Taiwo Awoniyi shone at Mouscron
Liverpool gave him a second five-year contract but his journeyman status continued, at Gent and Mainz, via Mouscron again, until he found a real home at Union.
“I remember my first conversation with the coach. He said: ‘Taiwo, I’ve seen you. I think I can make you who you want to be as a player. But it is your decision to come.’ It was just an amazing club. It is what a football club should be, in terms of the people, the administrators, everything, especially the fans.”
Awoniyi’s form made him a cult hero, with his final goal for Union earning them a Europa League spot for the first time. “We needed to win. I remember that in the first half I had a penalty and I scored. We were then in the 88th or 89th minute … I was checking the time and I said: ‘No, these people have come a long way for us not to win …’
https://efb9095dae39658896226d0b4cb40cdb.safeframe.googlesyndication.com/safeframe/1-0-40/html/container.html “It’s taken them to where they want to be and where they should be as a club. And from there, they’re now playing in the Champions League. These people deserve even more than that … But they’ve always known that one day I will leave for the Premier League.”
Forest signed Awoniyi after ending a 23-year absence from England’s top division and he knew helping them stay up would constitute a successful season. Years of relegation battles had fortified him for the challenge.
“I was never in doubt that the team would stay up, because I know how much they wanted the club to be where they wanted it to be. I was not really afraid at all. I just said: ‘OK, this is what I want. This is my dream to be in the Premier League and I have a club that is really, really ready to give me the opportunity.’ “So I said I would go for it. When I had the [initial] meeting with the owners and the coach, I was so impressed with the plan and the structure.”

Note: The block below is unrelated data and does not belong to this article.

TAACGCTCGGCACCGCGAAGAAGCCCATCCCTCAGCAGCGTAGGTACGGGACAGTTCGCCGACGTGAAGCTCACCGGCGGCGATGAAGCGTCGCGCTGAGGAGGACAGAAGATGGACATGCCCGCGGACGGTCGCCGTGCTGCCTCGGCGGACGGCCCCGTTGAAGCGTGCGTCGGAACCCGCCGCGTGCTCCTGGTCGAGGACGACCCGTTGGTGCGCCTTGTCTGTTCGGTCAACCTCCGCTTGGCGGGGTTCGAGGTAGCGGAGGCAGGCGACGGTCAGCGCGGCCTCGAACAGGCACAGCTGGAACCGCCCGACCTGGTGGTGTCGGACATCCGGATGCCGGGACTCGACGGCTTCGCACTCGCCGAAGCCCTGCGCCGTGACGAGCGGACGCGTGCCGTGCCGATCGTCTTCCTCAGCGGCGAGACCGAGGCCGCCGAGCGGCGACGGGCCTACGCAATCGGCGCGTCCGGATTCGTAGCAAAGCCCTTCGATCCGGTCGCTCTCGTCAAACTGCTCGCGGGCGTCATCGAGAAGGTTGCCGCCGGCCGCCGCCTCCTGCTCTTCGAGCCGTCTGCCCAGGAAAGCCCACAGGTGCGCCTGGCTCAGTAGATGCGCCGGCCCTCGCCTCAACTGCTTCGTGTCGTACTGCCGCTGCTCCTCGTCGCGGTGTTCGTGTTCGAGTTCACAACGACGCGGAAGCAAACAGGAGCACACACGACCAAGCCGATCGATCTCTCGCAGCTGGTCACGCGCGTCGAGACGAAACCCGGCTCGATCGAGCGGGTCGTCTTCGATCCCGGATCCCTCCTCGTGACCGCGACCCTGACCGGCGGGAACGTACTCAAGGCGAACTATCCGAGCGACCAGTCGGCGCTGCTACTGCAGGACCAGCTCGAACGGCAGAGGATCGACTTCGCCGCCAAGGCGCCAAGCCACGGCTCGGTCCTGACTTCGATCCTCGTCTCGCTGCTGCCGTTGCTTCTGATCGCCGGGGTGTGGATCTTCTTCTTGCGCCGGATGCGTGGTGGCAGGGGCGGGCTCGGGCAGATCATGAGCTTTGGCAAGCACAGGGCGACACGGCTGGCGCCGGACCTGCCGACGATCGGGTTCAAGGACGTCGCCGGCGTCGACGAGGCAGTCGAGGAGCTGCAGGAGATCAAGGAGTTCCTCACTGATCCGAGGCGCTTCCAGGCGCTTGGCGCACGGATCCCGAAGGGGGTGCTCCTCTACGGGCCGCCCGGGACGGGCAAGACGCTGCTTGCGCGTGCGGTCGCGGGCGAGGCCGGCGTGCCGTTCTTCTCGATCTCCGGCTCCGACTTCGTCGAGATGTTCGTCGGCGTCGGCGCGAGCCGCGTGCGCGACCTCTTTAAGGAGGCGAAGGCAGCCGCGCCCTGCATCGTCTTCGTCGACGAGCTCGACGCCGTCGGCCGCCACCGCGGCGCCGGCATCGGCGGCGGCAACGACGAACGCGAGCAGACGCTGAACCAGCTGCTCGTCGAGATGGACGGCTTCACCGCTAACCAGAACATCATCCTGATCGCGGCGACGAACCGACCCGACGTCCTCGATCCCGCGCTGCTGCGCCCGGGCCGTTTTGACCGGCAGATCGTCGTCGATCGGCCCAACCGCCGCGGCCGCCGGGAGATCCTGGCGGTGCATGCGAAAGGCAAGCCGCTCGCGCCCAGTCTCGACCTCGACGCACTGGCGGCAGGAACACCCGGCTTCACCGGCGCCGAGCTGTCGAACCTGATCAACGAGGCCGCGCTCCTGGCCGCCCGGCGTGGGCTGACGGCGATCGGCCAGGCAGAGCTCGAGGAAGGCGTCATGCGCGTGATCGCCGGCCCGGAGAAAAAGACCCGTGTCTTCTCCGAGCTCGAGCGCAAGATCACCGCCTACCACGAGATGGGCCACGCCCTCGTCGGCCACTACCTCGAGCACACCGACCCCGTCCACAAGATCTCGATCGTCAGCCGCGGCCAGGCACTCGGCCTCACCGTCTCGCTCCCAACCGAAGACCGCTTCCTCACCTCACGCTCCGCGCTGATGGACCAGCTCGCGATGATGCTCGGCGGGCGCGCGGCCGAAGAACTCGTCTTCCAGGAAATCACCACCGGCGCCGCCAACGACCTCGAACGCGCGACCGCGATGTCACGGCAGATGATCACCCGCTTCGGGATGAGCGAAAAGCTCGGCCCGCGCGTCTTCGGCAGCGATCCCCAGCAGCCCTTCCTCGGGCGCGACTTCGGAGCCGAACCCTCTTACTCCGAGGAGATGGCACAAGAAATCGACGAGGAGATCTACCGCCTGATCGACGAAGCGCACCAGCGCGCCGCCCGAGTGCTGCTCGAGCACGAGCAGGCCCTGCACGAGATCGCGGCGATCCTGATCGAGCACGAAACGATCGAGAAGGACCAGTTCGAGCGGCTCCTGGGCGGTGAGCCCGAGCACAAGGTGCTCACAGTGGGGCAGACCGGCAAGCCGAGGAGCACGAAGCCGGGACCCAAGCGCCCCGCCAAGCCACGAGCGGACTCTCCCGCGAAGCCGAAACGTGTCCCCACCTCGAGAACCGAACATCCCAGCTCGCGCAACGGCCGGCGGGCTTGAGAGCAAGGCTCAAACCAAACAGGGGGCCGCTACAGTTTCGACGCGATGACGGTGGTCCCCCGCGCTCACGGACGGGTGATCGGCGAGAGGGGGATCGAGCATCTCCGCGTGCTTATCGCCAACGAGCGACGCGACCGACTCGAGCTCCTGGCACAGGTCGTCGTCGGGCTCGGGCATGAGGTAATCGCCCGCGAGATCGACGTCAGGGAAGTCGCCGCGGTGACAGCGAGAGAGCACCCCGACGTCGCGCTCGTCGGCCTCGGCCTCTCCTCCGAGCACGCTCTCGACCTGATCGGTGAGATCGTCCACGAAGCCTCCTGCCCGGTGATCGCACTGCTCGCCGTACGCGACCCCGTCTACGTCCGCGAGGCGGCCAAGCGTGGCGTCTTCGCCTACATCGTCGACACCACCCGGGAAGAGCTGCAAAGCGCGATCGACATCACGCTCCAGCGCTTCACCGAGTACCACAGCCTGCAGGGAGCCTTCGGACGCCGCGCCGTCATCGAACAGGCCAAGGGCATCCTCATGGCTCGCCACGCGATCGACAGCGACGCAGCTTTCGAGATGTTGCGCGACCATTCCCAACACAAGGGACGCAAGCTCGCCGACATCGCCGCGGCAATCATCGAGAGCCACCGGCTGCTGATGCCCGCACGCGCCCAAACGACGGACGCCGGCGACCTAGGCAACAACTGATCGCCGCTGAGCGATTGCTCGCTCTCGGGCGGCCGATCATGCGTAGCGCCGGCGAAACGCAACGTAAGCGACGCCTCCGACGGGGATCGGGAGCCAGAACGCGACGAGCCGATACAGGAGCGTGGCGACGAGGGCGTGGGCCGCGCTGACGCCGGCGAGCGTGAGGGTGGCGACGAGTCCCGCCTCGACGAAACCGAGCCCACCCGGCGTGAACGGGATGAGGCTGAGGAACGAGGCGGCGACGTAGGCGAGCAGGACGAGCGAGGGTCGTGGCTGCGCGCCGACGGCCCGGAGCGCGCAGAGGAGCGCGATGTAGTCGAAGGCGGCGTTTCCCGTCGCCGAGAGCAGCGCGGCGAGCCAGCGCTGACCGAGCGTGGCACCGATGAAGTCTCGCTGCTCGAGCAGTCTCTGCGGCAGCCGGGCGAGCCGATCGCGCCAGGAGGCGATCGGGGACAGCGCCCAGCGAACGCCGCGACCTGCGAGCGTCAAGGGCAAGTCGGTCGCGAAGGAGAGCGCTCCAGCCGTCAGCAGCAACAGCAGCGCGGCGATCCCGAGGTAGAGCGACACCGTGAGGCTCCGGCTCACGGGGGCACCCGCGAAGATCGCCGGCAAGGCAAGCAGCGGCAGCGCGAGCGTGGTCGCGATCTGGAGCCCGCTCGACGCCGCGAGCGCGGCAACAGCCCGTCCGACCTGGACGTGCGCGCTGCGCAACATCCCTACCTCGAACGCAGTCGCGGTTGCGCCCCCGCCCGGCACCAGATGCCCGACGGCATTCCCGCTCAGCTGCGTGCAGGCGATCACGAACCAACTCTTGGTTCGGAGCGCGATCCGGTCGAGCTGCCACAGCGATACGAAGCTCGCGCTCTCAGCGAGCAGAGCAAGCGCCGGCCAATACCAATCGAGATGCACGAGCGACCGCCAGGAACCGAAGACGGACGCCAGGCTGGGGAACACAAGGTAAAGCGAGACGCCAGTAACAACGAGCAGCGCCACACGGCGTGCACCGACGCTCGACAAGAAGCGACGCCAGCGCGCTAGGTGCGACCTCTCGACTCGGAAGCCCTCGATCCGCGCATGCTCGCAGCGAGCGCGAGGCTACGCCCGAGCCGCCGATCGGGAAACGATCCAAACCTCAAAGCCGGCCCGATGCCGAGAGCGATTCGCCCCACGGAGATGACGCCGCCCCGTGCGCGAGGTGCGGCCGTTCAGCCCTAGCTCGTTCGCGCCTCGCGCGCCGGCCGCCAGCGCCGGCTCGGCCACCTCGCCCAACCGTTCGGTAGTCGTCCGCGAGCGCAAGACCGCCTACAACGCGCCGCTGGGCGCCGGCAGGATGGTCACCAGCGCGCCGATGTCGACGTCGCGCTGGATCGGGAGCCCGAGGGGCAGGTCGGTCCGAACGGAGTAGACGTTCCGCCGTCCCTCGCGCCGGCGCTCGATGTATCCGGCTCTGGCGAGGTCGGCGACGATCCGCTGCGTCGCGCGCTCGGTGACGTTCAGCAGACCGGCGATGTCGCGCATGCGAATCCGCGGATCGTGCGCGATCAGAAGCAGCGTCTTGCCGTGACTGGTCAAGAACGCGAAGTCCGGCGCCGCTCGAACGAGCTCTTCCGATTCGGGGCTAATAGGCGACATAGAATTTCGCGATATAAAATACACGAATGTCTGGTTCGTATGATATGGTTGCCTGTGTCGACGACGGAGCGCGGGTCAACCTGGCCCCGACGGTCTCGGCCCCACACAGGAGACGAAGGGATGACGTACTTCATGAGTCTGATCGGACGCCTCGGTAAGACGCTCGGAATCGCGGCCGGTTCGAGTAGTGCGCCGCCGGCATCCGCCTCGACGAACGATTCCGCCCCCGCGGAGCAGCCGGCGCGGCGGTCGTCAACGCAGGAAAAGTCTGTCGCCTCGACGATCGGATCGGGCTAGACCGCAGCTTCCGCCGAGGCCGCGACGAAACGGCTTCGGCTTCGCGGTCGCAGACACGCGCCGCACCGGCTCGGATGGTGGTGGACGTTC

Awoniyi in pre-season training with Liverpool
Awoniyi says his objective was to “exhibit everything that is in you” and that came to the fore in Forest’s penultimate game, when his goal against Arsenal – the club he supports – secured their top‑flight status.
Forest fans have taken Awoniyi to their hearts and voted him this season’s player of the month for August after he scored three goals in his first three games. The feelings are mutual.
“Looking at the difficulty that we found ourselves in last season, they were still behind us, pushing everyone to keep on fighting … They never gave up on us and that gave us more power to push forward.”
The champions Manchester City host Forest on Saturday and Awoniyi expects to face Manuel Akanji, the most difficult defender he has faced. He will relish the challenge.
“I played against him in the Bundesliga and I know how tough he is. I’ve always believed [success in football] will happen. I’ve always worked hard, I’ve always hoped for it, prayed for it and I’ve always done everything that will make me achieve what I want.”
By Osasu Obayiuwana From The Guardian